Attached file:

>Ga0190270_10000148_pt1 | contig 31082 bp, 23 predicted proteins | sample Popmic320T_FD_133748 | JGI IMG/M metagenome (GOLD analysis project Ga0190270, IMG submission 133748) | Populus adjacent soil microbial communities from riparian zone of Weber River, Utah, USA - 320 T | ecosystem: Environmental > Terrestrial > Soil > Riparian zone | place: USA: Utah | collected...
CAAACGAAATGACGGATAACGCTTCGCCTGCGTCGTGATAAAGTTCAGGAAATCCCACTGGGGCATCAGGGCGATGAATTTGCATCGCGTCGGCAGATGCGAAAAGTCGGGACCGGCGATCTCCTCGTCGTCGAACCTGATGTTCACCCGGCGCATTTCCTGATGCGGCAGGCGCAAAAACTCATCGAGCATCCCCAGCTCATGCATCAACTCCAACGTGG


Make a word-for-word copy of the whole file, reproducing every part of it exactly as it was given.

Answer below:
>Ga0190270_10000148_pt1 | contig 31082 bp, 23 predicted proteins | sample Popmic320T_FD_133748 | JGI IMG/M metagenome (GOLD analysis project Ga0190270, IMG submission 133748) | Populus adjacent soil microbial communities from riparian zone of Weber River, Utah, USA - 320 T | ecosystem: Environmental > Terrestrial > Soil > Riparian zone | place: USA: Utah | collected...
CAAACGAAATGACGGATAACGCTTCGCCTGCGTCGTGATAAAGTTCAGGAAATCCCACTGGGGCATCAGGGCGATGAATTTGCATCGCGTCGGCAGATGCGAAAAGTCGGGACCGGCGATCTCCTCGTCGTCGAACCTGATGTTCACCCGGCGCATTTCCTGATGCGGCAGGCGCAAAAACTCATCGAGCATCCCCAGCTCATGCATCAACTCCAACGTGG